Possible Extemp Questions
Is white nationalism a threat?
What can the US do to reduce the risks of white nationalism?
Should white nationalism be considered terrorism?
The fight against white nationalism is different (2019). Attacks such as the one in El Paso mirror the sort of ISIS attack that became more common as its caliphate deteriorated. Whereas ISIS operatives once planned and coordinated attacks such as those in Paris in 2015 and Brussels in 2016, it eventually grew more dependent on random acts of violence by so-called lone wolves inspired by the group’s ideology. These relatively unsophisticated atrocities—driving a truck into a crowd, for example, or shooting up an Orlando nightclub—paled in comparison to the type of terrorist operations with which Americans became familiar on 9/11. But they were effective at making the threat seem like it could come from anyone, anytime, and at turning people’s suspicions on one another.
Part of ISIS’s goal was to provoke civil strife in Western countries by turning Muslims and non-Muslims against one another. But even as ISIS fades from the concerns of many Americans, a wider unrest seems only to be intensifying in U.S. society.
The strategy of violent white supremacy is evolving (2019). Terrorism has always been a double-edged sword, as Timothy McVeigh learned when his attack produced condemnation and loathing instead of inspiring the revolution he had hoped for. In the short term, at least, the El Paso attack (coming between two other significant acts of gun violence) has resulted in substantial calls for more aggressive action against the white-nationalist movement, although it is unclear whether real change is afoot.
And all of this may also be mere prologue. While white nationalists are currently enjoying the most hospitable political environment they have seen in decades, America’s electoral system creates constant opportunities for change. The 2020 election, accompanied by uncertainty about America’s future direction, seems unlikely to calm the waters. What kind of country will emerge after the election is anyone’s guess.
Leaderless attacks will likely be with us for the foreseeable future. Twenty-seven years after Beam published his essay, though, it is still too soon to know whether they will ever amount to something like a resistance.
A reformed white nationalist says the worst is yet toe come (2019). It’s going to get worse. That’s the warning of a former violent extremist, Christian Picciolini, who joined a neo-Nazi movement 30 years ago and now tries to get people out of them. White-supremacist terrorists—the ones who have left dozens dead in attacks in Pittsburgh, New Zealand, and El Paso, Texas, in recent months—aren’t just trying to outdo one another, he told us. They’re trying to outdo Timothy McVeigh, the anti-government terrorist who blew up an Oklahoma City federal building and killed more than 100 people in 1995—the worst terrorist attack in the United States before September 11, 2001.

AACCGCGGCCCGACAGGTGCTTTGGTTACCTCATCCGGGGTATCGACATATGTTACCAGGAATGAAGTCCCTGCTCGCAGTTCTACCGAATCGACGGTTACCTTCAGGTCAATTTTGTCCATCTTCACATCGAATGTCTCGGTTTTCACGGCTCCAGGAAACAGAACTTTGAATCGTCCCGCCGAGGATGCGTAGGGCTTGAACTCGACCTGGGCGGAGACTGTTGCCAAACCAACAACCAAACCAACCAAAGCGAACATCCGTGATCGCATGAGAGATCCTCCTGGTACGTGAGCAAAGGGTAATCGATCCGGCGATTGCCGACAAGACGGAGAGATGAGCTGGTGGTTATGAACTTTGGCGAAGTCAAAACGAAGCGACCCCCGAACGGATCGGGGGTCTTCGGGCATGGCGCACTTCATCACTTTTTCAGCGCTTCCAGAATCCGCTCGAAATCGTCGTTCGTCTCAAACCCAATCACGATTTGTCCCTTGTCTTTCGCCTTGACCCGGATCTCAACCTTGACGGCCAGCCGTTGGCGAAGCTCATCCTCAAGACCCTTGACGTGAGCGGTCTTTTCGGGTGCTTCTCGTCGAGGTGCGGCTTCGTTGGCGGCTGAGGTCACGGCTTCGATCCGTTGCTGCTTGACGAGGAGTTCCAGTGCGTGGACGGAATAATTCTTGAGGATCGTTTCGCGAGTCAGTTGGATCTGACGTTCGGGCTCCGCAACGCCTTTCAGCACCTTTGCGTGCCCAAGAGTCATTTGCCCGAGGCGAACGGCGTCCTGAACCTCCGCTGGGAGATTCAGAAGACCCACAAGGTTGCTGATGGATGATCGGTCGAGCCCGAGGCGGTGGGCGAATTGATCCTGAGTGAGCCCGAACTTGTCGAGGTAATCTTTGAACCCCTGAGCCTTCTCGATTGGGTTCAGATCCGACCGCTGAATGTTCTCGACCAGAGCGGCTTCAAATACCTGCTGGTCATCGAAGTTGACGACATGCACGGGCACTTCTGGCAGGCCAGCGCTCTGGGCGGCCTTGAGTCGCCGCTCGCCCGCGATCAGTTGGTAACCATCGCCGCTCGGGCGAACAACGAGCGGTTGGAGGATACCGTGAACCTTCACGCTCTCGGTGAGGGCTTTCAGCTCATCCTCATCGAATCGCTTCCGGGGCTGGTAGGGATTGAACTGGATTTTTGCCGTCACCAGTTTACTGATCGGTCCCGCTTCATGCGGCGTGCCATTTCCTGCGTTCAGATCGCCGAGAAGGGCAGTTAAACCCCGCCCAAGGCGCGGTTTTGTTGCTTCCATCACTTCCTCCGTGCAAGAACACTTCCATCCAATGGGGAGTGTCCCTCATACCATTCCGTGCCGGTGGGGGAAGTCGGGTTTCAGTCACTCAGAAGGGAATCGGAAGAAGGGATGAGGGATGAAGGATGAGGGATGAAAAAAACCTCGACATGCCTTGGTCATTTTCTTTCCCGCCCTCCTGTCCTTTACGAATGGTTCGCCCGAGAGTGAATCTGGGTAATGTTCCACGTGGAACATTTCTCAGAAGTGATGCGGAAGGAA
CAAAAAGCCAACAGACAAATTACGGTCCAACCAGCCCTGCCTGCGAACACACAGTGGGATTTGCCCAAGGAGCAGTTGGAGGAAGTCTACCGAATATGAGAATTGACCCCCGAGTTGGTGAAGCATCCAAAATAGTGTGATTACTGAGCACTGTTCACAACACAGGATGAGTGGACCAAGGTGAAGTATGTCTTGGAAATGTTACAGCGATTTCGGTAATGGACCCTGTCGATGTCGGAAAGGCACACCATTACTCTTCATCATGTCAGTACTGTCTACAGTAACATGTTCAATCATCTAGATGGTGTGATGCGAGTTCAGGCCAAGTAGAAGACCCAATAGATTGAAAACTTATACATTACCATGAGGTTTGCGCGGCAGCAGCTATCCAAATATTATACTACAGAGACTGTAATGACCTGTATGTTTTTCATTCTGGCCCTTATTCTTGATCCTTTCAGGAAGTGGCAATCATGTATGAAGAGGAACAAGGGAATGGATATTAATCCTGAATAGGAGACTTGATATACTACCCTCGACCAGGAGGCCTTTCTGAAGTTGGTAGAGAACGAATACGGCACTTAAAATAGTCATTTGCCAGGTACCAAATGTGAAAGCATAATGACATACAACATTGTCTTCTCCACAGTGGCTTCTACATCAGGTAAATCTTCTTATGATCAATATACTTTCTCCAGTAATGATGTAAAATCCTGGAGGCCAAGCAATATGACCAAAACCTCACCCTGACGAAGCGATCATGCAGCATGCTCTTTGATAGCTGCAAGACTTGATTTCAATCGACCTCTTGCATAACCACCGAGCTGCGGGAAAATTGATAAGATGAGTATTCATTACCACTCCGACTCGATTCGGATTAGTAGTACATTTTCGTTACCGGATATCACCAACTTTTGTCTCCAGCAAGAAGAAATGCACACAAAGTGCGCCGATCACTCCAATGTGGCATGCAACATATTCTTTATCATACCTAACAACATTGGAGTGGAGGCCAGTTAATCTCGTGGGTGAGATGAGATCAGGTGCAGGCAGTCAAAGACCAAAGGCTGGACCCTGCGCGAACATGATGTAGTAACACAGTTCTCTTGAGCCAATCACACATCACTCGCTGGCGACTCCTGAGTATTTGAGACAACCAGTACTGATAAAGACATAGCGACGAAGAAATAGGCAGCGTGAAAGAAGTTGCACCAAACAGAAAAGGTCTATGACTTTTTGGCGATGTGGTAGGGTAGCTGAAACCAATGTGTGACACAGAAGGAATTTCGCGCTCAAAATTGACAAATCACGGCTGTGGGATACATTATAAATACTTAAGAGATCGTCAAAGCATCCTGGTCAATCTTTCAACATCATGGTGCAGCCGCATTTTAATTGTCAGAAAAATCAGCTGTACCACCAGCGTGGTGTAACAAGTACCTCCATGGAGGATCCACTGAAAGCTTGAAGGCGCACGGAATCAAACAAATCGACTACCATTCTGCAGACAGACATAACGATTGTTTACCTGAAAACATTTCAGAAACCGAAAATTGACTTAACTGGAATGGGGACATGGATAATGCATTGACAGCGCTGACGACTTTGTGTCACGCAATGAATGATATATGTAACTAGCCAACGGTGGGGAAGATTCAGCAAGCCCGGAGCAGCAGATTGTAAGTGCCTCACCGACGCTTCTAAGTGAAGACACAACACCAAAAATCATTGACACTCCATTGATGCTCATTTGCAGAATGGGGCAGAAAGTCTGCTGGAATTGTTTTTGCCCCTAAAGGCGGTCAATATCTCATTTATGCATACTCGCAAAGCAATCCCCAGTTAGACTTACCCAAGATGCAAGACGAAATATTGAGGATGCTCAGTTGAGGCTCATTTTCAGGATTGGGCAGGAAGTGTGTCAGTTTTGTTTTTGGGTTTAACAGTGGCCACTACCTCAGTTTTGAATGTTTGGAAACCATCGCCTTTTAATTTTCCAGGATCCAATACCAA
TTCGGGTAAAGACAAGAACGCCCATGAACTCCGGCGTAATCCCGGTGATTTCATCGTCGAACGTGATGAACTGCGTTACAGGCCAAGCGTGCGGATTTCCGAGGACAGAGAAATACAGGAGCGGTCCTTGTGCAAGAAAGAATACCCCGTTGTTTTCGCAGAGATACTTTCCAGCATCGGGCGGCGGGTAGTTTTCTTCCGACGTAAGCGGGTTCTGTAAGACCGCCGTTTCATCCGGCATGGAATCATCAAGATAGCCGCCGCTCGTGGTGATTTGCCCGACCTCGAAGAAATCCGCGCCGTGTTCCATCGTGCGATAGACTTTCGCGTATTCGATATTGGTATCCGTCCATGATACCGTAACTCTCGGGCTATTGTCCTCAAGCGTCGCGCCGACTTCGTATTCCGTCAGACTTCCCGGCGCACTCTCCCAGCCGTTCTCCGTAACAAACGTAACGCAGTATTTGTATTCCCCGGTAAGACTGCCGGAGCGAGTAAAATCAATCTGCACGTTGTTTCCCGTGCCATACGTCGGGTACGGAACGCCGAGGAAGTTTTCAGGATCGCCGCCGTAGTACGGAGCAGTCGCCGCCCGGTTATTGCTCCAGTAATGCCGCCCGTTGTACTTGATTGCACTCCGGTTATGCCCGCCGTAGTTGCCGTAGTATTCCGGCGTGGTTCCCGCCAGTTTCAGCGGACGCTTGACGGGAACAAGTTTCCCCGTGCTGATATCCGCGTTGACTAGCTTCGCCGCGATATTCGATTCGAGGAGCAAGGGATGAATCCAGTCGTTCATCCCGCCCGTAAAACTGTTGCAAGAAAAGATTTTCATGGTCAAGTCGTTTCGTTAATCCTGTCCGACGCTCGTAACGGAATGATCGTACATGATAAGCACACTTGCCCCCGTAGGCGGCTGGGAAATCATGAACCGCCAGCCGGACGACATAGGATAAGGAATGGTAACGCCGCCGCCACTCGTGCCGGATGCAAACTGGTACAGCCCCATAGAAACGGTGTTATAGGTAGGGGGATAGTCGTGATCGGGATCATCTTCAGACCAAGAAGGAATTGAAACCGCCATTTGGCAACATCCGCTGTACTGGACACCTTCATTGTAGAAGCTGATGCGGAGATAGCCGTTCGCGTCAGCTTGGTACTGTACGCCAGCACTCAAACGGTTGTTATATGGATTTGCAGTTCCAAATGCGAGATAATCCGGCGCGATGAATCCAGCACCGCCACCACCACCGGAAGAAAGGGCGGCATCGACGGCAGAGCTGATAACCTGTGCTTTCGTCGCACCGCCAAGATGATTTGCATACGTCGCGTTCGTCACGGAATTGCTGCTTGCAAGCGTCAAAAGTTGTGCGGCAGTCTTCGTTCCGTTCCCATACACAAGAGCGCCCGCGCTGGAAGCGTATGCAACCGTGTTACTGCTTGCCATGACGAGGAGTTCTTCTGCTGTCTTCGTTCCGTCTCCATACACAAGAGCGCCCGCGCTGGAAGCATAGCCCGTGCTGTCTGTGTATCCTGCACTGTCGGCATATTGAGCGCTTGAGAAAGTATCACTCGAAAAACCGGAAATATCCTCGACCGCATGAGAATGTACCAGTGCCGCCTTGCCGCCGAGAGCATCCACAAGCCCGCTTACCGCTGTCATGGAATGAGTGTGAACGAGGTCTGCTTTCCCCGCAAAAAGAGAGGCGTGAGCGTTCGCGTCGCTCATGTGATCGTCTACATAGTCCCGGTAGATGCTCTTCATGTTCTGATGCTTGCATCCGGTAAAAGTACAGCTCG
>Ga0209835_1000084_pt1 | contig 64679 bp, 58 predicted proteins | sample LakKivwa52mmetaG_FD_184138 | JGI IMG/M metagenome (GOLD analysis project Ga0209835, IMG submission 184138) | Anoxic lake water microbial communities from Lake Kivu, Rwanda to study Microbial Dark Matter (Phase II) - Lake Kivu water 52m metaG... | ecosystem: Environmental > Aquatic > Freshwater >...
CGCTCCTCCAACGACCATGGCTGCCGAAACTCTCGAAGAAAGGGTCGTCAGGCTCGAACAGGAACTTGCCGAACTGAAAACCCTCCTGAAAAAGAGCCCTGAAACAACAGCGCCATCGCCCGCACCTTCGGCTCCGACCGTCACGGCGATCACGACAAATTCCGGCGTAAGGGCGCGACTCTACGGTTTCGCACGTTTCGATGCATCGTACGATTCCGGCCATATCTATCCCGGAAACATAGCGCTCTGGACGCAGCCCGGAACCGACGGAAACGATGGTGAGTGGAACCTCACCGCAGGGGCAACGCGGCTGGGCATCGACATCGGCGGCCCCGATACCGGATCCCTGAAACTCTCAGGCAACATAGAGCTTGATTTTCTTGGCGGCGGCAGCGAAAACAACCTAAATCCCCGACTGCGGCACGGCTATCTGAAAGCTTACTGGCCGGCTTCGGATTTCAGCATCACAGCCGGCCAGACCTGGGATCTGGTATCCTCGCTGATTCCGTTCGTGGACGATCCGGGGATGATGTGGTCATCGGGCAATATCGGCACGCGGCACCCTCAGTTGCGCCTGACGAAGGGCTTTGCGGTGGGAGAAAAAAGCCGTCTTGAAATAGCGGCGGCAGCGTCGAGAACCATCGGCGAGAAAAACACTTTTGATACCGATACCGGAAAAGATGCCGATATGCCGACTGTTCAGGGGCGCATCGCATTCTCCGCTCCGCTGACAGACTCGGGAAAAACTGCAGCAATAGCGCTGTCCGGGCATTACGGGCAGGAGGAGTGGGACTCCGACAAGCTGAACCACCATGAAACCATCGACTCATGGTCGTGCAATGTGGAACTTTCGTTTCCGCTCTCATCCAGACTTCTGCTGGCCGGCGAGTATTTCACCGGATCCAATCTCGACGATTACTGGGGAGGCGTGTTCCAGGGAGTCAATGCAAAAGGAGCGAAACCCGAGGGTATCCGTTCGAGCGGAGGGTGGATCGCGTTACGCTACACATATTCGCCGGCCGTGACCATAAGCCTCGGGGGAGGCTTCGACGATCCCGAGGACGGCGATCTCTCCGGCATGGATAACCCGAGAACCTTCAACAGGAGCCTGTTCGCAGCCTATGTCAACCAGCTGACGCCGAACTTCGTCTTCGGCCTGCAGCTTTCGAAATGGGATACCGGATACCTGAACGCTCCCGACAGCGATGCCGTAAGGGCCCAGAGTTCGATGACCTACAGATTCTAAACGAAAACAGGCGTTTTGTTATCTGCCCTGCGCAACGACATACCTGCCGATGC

The American exception (2019). The United States is not the only nation to suffer from white supremacism, but in America, it has proved uniquely deadly.
How many attacks will it take to until the white supremacist threat is taken seriously? (2019). The anti-immigrant, white-nationalist manifesto heralding an imminent attack was uploaded to the online message board 8chan only minutes before a shooter killed at least 20 people out shopping on a late-summer Saturday in El Paso, Texas.
But in another sense, if U.S. authorities confirm that the document was written by the 21-year-old white male suspected of committing the atrocity, then there was plenty of time—numerous years in which violence by far-right, white-supremacist extremists has emerged as arguably the premier domestic-terrorist threat in the United States. The government may be working to prevent these violent acts, but it’s devoted less attention and fewer resources to the toxic ideology that knits them together.
The Anti-Defamation League recently reported that right-wing extremists were linked to more murders in the United States (at least 50) in 2018 than in any other year since 1995, when Timothy McVeigh bombed an Oklahoma City federal building. The organization also found that in the past decade, roughly 73 percent of extremist-related fatalities have been associated with domestic right-wing extremists, relative to about 23 percent attributed to Islamist extremists.
Such extremists have been tied to deadly rampages over the past year at synagogues in Pittsburgh and Poway, California, and possibly to a mass shooting just last week at a garlic festival in California. The statement posted shortly before the El Paso shooting cited the live-streamed assault on two mosques in New Zealand earlier this year, along with that perpetrator’s sprawling white-nationalist manifesto, as inspiration. (The motive for a killing spree in Dayton, Ohio, mere hours after the El Paso shooting isn’t yet clear.)